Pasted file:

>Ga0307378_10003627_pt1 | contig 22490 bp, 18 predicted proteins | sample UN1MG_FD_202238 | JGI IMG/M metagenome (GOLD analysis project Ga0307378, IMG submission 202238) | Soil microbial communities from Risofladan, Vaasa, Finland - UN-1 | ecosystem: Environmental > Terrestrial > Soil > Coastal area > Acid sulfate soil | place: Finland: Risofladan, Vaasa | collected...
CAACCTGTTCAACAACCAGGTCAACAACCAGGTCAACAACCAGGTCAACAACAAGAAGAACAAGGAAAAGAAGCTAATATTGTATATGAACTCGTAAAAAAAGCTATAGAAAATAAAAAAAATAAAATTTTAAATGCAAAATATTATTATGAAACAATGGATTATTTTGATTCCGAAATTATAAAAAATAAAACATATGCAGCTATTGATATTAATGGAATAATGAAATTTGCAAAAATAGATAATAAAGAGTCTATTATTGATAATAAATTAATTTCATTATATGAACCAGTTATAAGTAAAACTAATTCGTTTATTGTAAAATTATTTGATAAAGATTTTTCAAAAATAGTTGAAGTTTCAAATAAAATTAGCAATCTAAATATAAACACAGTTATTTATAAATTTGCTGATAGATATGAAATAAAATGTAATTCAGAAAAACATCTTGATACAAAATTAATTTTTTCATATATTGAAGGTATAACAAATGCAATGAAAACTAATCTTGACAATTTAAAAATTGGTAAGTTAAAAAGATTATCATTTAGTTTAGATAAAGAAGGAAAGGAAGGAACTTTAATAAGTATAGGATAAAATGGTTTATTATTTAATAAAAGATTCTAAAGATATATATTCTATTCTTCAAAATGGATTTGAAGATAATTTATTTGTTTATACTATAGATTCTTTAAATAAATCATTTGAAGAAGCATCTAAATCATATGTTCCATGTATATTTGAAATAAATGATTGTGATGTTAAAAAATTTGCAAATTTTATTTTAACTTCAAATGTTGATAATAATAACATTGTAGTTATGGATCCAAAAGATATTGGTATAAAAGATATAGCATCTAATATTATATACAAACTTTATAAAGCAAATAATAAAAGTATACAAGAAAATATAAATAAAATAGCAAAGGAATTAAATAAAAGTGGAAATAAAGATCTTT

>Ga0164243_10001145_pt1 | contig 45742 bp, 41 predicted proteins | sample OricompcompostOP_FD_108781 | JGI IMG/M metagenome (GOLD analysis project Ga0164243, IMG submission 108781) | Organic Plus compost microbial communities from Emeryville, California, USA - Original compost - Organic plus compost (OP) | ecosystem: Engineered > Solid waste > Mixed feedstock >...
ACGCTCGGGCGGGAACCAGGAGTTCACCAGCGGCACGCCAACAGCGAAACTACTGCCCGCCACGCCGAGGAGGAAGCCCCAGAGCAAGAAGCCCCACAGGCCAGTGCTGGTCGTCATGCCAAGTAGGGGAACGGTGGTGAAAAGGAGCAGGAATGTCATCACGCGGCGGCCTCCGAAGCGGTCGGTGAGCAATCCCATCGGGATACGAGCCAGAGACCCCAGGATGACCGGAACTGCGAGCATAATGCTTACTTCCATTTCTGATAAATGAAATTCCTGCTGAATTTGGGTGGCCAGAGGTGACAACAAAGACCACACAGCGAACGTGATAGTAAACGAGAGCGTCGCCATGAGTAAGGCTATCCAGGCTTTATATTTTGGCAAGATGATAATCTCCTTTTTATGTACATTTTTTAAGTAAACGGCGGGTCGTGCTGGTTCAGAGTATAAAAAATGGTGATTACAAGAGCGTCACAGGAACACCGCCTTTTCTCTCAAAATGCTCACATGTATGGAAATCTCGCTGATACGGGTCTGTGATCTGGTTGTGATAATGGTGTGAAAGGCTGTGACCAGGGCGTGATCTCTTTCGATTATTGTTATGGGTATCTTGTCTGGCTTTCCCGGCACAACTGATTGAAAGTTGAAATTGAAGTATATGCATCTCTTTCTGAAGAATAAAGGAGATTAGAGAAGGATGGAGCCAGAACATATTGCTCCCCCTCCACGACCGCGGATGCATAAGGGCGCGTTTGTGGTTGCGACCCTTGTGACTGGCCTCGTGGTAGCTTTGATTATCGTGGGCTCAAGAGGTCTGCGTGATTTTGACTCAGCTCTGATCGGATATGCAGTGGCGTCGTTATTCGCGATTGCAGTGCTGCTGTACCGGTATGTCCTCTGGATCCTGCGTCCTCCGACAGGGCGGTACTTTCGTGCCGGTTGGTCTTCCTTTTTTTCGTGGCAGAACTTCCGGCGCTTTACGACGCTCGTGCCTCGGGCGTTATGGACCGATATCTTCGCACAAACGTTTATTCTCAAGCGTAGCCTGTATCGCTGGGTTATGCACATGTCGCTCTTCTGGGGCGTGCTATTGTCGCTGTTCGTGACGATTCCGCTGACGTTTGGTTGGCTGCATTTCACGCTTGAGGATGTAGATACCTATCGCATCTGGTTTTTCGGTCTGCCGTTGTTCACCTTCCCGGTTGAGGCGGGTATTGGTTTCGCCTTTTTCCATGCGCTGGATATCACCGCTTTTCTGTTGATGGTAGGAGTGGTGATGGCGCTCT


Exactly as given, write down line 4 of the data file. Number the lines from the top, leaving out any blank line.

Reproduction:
ACGCTCGGGCGGGAACCAGGAGTTCACCAGCGGCACGCCAACAGCGAAACTACTGCCCGCCACGCCGAGGAGGAAGCCCCAGAGCAAGAAGCCCCACAGGCCAGTGCTGGTCGTCATGCCAAGTAGGGGAACGGTGGTGAAAAGGAGCAGGAATGTCATCACGCGGCGGCCTCCGAAGCGGTCGGTGAGCAATCCCATCGGGATACGAGCCAGAGACCCCAGGATGACCGGAACTGCGAGCATAATGCTTACTTCCATTTCTGATAAATGAAATTCCTGCTGAATTTGGGTGGCCAGAGGTGACAACAAAGACCACACAGCGAACGTGATAGTAAACGAGAGCGTCGCCATGAGTAAGGCTATCCAGGCTTTATATTTTGGCAAGATGATAATCTCCTTTTTATGTACATTTTTTAAGTAAACGGCGGGTCGTGCTGGTTCAGAGTATAAAAAATGGTGATTACAAGAGCGTCACAGGAACACCGCCTTTTCTCTCAAAATGCTCACATGTATGGAAATCTCGCTGATACGGGTCTGTGATCTGGTTGTGATAATGGTGTGAAAGGCTGTGACCAGGGCGTGATCTCTTTCGATTATTGTTATGGGTATCTTGTCTGGCTTTCCCGGCACAACTGATTGAAAGTTGAAATTGAAGTATATGCATCTCTTTCTGAAGAATAAAGGAGATTAGAGAAGGATGGAGCCAGAACATATTGCTCCCCCTCCACGACCGCGGATGCATAAGGGCGCGTTTGTGGTTGCGACCCTTGTGACTGGCCTCGTGGTAGCTTTGATTATCGTGGGCTCAAGAGGTCTGCGTGATTTTGACTCAGCTCTGATCGGATATGCAGTGGCGTCGTTATTCGCGATTGCAGTGCTGCTGTACCGGTATGTCCTCTGGATCCTGCGTCCTCCGACAGGGCGGTACTTTCGTGCCGGTTGGTCTTCCTTTTTTTCGTGGCAGAACTTCCGGCGCTTTACGACGCTCGTGCCTCGGGCGTTATGGACCGATATCTTCGCACAAACGTTTATTCTCAAGCGTAGCCTGTATCGCTGGGTTATGCACATGTCGCTCTTCTGGGGCGTGCTATTGTCGCTGTTCGTGACGATTCCGCTGACGTTTGGTTGGCTGCATTTCACGCTTGAGGATGTAGATACCTATCGCATCTGGTTTTTCGGTCTGCCGTTGTTCACCTTCCCGGTTGAGGCGGGTATTGGTTTCGCCTTTTTCCATGCGCTGGATATCACCGCTTTTCTGTTGATGGTAGGAGTGGTGATGGCGCTCT